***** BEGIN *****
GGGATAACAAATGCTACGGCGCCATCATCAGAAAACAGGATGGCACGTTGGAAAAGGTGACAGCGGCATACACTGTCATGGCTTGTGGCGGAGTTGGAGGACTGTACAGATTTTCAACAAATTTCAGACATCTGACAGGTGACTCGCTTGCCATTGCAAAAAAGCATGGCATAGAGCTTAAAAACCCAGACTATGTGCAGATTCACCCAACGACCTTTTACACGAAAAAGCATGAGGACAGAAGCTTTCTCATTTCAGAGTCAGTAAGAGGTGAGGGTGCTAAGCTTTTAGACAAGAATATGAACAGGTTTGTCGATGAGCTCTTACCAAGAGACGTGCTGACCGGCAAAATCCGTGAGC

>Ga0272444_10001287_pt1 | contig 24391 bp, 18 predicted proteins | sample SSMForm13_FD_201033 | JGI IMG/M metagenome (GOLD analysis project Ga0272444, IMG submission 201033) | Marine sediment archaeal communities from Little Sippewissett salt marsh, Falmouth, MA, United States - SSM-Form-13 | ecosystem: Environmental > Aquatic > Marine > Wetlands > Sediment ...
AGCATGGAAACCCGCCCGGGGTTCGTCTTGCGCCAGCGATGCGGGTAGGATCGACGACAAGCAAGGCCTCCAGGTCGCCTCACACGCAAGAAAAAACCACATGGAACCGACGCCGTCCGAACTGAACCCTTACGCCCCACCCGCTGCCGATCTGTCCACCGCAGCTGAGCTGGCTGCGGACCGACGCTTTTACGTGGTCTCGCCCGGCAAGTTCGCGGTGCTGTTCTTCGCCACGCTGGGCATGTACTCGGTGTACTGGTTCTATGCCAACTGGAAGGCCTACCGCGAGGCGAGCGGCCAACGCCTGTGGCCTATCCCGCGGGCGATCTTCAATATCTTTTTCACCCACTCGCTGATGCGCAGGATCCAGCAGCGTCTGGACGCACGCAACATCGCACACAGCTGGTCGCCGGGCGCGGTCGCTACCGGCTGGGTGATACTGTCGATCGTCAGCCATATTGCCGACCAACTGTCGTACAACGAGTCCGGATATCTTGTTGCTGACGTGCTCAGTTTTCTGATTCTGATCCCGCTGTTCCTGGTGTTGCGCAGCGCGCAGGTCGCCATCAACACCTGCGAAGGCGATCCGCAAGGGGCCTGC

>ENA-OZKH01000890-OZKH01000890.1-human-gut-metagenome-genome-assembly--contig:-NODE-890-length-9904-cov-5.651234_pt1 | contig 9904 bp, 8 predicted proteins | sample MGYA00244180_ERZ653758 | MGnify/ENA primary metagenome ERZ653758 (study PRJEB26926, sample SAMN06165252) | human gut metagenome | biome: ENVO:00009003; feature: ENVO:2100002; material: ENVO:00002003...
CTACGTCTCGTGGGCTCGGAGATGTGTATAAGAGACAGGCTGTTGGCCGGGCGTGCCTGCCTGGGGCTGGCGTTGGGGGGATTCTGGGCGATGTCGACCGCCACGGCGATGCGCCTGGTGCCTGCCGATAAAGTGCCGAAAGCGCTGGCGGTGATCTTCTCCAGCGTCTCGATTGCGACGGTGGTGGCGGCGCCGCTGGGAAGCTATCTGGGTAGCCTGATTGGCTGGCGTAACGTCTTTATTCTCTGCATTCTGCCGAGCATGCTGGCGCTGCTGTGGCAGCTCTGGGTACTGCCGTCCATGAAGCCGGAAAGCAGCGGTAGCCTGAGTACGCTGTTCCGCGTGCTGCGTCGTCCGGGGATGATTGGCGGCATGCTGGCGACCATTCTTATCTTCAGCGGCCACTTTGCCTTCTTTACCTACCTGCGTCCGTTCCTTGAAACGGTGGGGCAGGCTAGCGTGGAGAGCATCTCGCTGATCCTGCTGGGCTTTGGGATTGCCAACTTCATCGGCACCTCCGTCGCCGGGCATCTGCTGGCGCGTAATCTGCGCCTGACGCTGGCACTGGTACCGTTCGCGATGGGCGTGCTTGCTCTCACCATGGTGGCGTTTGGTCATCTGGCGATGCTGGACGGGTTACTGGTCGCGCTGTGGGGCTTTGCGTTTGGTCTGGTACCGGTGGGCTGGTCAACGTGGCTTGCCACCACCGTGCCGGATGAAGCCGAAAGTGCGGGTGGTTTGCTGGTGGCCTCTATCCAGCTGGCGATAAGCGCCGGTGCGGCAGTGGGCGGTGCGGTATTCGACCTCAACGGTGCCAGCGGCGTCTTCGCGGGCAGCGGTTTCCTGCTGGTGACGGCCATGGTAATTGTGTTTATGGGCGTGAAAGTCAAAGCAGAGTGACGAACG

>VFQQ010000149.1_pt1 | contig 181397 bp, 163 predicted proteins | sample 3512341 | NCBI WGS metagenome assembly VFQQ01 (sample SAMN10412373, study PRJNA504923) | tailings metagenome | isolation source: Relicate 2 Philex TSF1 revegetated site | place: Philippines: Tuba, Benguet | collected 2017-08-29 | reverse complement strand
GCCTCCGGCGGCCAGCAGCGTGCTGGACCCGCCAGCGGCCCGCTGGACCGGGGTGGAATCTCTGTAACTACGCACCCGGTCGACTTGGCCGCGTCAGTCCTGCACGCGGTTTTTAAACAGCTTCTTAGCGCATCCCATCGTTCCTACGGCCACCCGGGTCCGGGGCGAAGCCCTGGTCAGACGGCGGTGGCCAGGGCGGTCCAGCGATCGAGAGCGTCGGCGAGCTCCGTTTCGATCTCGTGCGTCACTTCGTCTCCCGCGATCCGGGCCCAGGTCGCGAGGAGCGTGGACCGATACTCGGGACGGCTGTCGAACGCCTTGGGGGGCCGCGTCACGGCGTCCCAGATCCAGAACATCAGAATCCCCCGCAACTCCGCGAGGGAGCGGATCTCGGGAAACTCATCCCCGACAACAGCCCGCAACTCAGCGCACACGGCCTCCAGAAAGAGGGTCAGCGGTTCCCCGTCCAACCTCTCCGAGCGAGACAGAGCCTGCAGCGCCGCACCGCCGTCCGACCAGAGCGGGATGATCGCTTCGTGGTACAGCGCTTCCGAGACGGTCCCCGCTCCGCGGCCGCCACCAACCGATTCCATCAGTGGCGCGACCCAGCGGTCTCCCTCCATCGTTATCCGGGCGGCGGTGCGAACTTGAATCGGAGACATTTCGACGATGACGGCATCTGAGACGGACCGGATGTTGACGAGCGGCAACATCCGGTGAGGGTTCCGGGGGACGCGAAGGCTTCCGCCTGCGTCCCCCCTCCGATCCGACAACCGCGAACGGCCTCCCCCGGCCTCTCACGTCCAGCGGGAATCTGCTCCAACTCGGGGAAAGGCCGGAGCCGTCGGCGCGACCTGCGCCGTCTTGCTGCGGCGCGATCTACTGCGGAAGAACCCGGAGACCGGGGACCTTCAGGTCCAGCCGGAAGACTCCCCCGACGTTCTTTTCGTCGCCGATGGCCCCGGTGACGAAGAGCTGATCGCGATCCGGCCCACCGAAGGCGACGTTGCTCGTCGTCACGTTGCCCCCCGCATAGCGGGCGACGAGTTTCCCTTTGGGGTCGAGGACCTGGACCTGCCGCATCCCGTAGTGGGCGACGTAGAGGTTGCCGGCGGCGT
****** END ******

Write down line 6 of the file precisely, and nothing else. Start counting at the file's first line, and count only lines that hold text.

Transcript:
>VFQQ010000149.1_pt1 | contig 181397 bp, 163 predicted proteins | sample 3512341 | NCBI WGS metagenome assembly VFQQ01 (sample SAMN10412373, study PRJNA504923) | tailings metagenome | isolation source: Relicate 2 Philex TSF1 revegetated site | place: Philippines: Tuba, Benguet | collected 2017-08-29 | reverse complement strand